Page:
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They’re hardly rookies at this. The Haida’s hard-fought, 1985 win over clear-cutting and the Crown is considered one of the earliest and biggest wins by a First Nation in B.C. The government’s duty to consult and accommodate Indigenous and treaty rights, one of the most important precedents in Indigenous jurisprudence, was established in 1993, in Haida Nation v. British Columbia (Minister of Forests).

For Trudeau, tough words from the Haida are an early sign of the bumpy road ahead, as the Prime Minister attempts to live up to the huge range of promises made to Indigenous people in the lead-up to last October’s election.

“We used to take pride in the Prime Minister’s Haida ink,” said Delvina Lawrence. “We thought he was a friend. Now, it feels like he’s stabbed us in the back.”


 

Will and Kate visit Haida Gwaii with anger in the air

  1. I imagine the Haida sheltered the Royals from the poorly executed ‘Clear Cuts’ dotting Graham Island which were done after they took Authority over logging. Also the fact that electricity is generated by Diesel power was ignored and efforts to usual natural energy sources like bio-mass were rejected in the past.

    • No wonder that people from outside BC don’t come for a visit with you. Your first task would be to take them to a clear-cut and condemn their family history.

      Here’s a dose of reality for you: Reaching an agreement on anything, with anyone, takes time, patience and a sincere attempt at understanding. Yelling, complaining, whining, finger-pointing and an unshakeable anger at history that can’t be changed will produce nothing.

      All of the First Nations that have achieved treaties in modern times understood this. Those who couldn’t control themselves remain at the negotiating table and will remain there for a long, long time.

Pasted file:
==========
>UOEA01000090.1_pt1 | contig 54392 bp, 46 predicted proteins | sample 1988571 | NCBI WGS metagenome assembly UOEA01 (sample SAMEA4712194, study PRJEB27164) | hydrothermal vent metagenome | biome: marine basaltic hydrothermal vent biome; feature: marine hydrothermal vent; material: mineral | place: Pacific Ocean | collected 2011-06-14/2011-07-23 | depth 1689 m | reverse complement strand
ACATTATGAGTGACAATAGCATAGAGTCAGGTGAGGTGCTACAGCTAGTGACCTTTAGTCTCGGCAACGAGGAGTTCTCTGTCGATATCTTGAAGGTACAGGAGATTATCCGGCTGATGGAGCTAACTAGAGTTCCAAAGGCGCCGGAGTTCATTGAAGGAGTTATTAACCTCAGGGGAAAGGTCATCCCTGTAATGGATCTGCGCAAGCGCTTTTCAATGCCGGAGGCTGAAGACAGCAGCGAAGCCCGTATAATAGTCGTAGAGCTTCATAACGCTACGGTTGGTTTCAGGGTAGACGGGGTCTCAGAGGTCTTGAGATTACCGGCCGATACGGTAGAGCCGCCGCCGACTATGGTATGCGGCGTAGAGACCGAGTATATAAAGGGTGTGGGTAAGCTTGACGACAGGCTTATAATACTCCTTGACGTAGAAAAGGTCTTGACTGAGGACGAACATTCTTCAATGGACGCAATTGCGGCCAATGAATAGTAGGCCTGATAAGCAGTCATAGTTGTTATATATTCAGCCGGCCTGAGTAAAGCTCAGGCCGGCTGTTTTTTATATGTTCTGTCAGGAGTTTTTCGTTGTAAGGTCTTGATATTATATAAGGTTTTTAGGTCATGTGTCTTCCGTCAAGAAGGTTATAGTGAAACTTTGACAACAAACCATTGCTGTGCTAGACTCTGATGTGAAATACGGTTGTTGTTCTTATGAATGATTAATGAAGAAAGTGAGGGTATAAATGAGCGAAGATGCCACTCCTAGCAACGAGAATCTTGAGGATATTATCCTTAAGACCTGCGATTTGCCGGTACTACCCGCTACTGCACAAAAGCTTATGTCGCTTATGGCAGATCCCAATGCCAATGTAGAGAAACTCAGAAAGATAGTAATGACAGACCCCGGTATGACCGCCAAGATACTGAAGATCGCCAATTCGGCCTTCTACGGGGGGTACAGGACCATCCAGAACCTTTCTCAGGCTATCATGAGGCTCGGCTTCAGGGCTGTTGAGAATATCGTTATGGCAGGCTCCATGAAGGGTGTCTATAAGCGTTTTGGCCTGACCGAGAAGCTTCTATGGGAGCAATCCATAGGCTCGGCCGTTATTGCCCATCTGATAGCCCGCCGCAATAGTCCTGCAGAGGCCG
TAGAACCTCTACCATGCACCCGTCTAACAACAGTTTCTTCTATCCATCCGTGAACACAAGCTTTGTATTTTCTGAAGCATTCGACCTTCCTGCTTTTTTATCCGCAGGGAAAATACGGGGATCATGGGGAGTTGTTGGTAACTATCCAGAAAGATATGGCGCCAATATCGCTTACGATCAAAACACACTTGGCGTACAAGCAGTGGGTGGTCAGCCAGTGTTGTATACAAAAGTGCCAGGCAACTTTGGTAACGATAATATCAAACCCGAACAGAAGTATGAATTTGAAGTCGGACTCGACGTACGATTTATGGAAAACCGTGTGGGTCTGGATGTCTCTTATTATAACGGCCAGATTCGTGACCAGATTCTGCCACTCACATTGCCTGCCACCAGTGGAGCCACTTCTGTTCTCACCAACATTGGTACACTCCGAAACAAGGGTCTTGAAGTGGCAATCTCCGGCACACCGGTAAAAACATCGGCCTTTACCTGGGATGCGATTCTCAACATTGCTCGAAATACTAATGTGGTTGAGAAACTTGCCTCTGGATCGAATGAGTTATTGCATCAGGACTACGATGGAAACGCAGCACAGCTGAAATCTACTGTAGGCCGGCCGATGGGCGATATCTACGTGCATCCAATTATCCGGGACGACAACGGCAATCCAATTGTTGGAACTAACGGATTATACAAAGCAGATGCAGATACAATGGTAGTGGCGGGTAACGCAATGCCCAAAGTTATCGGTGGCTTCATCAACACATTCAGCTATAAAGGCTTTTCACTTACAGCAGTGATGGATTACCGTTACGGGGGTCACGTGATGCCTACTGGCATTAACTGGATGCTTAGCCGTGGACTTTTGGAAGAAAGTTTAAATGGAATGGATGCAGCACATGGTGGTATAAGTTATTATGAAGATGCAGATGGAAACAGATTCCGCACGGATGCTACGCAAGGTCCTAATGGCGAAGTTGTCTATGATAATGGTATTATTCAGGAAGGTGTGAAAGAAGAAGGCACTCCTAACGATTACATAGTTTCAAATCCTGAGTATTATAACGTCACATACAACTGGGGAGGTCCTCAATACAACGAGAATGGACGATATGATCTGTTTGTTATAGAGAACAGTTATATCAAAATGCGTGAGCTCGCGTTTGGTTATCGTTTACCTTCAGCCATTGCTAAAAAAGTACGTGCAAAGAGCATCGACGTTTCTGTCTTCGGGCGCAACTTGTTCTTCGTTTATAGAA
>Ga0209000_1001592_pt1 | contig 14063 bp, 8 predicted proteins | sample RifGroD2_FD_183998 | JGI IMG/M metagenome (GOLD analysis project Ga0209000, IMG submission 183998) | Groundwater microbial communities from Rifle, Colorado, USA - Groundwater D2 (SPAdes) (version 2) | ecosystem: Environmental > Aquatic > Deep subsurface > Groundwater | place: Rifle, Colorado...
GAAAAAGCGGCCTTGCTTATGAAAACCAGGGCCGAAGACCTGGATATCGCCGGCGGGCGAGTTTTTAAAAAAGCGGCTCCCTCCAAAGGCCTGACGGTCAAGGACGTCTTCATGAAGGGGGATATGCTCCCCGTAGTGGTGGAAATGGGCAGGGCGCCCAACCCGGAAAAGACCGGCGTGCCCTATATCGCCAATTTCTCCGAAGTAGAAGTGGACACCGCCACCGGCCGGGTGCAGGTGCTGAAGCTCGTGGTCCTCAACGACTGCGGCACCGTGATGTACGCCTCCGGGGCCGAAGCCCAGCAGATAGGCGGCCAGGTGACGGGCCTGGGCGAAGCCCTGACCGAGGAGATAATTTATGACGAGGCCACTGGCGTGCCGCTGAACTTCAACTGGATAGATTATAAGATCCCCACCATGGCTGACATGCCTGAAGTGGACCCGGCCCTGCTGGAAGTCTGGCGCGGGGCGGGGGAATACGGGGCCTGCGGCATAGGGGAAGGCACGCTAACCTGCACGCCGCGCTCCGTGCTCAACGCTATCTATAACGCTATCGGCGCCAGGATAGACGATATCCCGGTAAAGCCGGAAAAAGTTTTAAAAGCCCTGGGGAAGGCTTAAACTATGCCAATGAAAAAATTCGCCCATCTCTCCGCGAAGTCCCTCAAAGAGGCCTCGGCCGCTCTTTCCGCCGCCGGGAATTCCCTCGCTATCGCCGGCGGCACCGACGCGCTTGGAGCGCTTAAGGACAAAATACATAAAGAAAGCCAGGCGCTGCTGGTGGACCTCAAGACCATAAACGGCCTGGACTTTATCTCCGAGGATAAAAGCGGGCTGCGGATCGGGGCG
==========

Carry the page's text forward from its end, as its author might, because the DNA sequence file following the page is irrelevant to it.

• please read other articles on the event……….this one really put a bad spin on it. It was a good day for the haida’s and william and kate.

      • “No wonder that people from outside BC don’t come for a visit with you.” Unfortunately, they do not come to visit. This is what your father done to our land. Nothing wrong with showing the children their parents handiwork. especially if the children profited off the spoils of clear-cut and left the scars of their actions for future generations to see.
        How is that for a dose of reality? It is not history that needs changing. It is His-story and the whitewashing that are being exposed and changed.

        “Yelling, complaining, whining, finger-pointing is what you Canaduhians do best. It is as Canadian as Maple syrup. Canada and Canaduhians such as yourself need to respect the ‘rule of law’ and the Constitution.

        Not to worry, there are more than 3000 First Nation lawyers to keep you honest.

  2. There was no anger in the air. Please quit blowing things out of proportion. There was a silent protest by some of our people wearing the blue no LNG tee shirts. No one said anything. Kate and William were treated as all guests to Haida Gwaii are treated……with respect by all our people Fighting to keep our home the beautiful place that it is has been an ongoing battle on this coast. One tanker spill could destroy everything. People here still rely on the ocean for at least 60% of their diet. The ocean…….and the land define our culture. It was a wonderful and positive day…..please leave it that way.

  3. Please do your research……..show me where you think there was anger? It makes me angry when media puts their own spin on things just to get people to read your article. But hundreds of articles came out from other media that did not do this……not even the ones from the uk put this kind of spin on the event. Prince William and Kate came to see how we live…….not just the best parts but how we really live. I am asking you to change your heading to this story…..because it is a lie.

  4. Justy sends the royal into an ambush and ducks out the back door. Shows what he’s made of. Not much, the spineless jellyfish.